‘Naturally Raised’ Claim Criticized

After reviewing more than 44,000 public comments collected in 2008, the U.S. Department of Agriculture last month issued a voluntary standard for a new naturally raised meat marketing claim. The new claim can be used on any meat products that have been raised without growth promotants, artificial hormones or antibiotics except for ionophores used for parasite control and have never been

WASHINGTON — After reviewing more than 44,000 public comments collected in 2008, the U.S. Department of Agriculture last month issued a voluntary standard for a new “naturally raised” meat marketing claim. The new claim can be used on any meat products that have been raised without growth promotants, artificial hormones or antibiotics — except for ionophores used for parasite control — and have never been fed animal by-products.

However, several consumer advocacy groups, including Consumers Union and Food and Water Watch, have said the new rule is too weak, arguing that it fails to address emerging issues such as cloning and genetic engineering, as well as other, more long-standing concerns such as humane treatment, access to grazing pasture and exposure to pesticides.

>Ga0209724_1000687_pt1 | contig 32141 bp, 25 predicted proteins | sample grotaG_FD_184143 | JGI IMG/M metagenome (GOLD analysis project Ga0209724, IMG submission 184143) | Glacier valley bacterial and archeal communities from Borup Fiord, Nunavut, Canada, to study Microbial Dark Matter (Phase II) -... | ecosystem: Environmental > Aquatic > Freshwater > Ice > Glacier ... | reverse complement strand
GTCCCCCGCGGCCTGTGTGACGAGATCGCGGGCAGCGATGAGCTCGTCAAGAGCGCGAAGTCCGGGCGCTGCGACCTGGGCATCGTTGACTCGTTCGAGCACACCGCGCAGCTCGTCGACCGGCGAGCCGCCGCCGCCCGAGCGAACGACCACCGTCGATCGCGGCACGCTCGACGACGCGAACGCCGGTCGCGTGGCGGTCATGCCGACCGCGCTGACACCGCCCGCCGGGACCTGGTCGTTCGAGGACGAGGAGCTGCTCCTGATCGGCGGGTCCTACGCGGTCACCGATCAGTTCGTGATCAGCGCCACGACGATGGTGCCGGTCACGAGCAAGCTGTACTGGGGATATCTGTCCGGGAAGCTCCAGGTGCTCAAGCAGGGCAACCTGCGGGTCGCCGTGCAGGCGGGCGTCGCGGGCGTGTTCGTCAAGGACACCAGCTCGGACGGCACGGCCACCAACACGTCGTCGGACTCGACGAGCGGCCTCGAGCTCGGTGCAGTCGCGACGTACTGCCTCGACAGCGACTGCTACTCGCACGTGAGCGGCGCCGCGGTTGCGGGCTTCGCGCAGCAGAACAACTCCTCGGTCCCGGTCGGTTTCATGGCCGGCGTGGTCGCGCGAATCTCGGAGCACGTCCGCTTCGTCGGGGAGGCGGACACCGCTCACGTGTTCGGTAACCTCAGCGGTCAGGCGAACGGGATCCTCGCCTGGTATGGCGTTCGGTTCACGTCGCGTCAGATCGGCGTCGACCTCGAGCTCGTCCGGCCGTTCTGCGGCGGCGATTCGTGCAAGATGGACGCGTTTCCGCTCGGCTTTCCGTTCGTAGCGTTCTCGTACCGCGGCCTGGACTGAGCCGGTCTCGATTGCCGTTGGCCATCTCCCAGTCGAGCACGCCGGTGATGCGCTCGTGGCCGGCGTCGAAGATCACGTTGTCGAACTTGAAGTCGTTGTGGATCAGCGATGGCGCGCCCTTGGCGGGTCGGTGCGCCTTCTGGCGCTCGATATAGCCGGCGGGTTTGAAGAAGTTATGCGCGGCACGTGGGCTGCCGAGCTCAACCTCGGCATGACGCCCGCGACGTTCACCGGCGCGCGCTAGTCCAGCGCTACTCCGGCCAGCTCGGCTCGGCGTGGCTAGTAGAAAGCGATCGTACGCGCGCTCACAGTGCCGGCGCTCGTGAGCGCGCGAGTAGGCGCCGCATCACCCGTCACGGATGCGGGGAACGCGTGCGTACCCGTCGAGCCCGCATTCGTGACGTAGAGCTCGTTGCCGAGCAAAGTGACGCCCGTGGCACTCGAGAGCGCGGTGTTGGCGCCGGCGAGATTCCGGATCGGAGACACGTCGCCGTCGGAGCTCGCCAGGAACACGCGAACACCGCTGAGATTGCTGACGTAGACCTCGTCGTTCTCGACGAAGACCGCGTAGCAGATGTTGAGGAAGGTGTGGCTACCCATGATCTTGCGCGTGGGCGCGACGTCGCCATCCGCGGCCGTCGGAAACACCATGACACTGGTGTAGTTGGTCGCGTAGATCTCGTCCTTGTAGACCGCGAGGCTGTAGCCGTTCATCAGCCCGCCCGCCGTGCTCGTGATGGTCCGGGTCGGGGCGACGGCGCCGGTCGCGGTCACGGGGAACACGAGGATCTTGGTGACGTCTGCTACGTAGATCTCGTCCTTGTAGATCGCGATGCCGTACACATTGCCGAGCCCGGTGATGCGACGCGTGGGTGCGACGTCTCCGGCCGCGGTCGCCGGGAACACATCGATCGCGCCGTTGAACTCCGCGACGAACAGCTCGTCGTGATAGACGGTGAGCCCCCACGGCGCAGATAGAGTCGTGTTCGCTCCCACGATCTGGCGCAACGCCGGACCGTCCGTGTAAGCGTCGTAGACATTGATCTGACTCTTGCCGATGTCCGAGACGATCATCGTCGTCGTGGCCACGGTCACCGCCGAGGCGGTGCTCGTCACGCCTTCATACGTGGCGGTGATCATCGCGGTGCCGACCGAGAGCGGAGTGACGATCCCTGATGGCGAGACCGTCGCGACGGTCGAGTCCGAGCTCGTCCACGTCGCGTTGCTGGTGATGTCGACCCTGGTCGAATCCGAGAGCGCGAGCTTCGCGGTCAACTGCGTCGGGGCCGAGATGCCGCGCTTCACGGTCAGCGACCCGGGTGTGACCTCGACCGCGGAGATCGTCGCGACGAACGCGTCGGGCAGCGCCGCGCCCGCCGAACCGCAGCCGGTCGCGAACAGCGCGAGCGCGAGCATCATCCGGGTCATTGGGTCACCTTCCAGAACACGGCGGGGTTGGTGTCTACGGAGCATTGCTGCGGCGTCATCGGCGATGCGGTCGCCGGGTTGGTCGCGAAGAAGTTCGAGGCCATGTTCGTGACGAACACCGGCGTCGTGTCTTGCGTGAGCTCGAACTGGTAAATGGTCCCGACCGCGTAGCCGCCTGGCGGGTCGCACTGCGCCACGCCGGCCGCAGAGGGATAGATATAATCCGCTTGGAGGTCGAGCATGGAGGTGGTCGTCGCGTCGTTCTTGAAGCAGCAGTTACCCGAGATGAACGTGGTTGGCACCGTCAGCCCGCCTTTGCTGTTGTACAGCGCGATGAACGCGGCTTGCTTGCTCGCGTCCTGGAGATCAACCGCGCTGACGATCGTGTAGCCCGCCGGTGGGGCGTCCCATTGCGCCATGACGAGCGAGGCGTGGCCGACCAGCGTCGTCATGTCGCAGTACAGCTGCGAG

“This regulation will allow an animal that has come from a cloned or genetically engineered stock, was physically altered, raised in confinement without ever seeing the light of day or green of pasture, in poor hygiene conditions with a diet laced in pesticides to be labeled as ‘naturally raised,’” said Urvashi Rangan, senior scientist and policy analyst at Consumers Union, the consumer advocacy group and nonprofit publisher of Consumer Reports.

Consumers Union said its own telephone poll in November 2008 indicated that the majority of U.S. consumers want the new claim to reflect more stringent standards.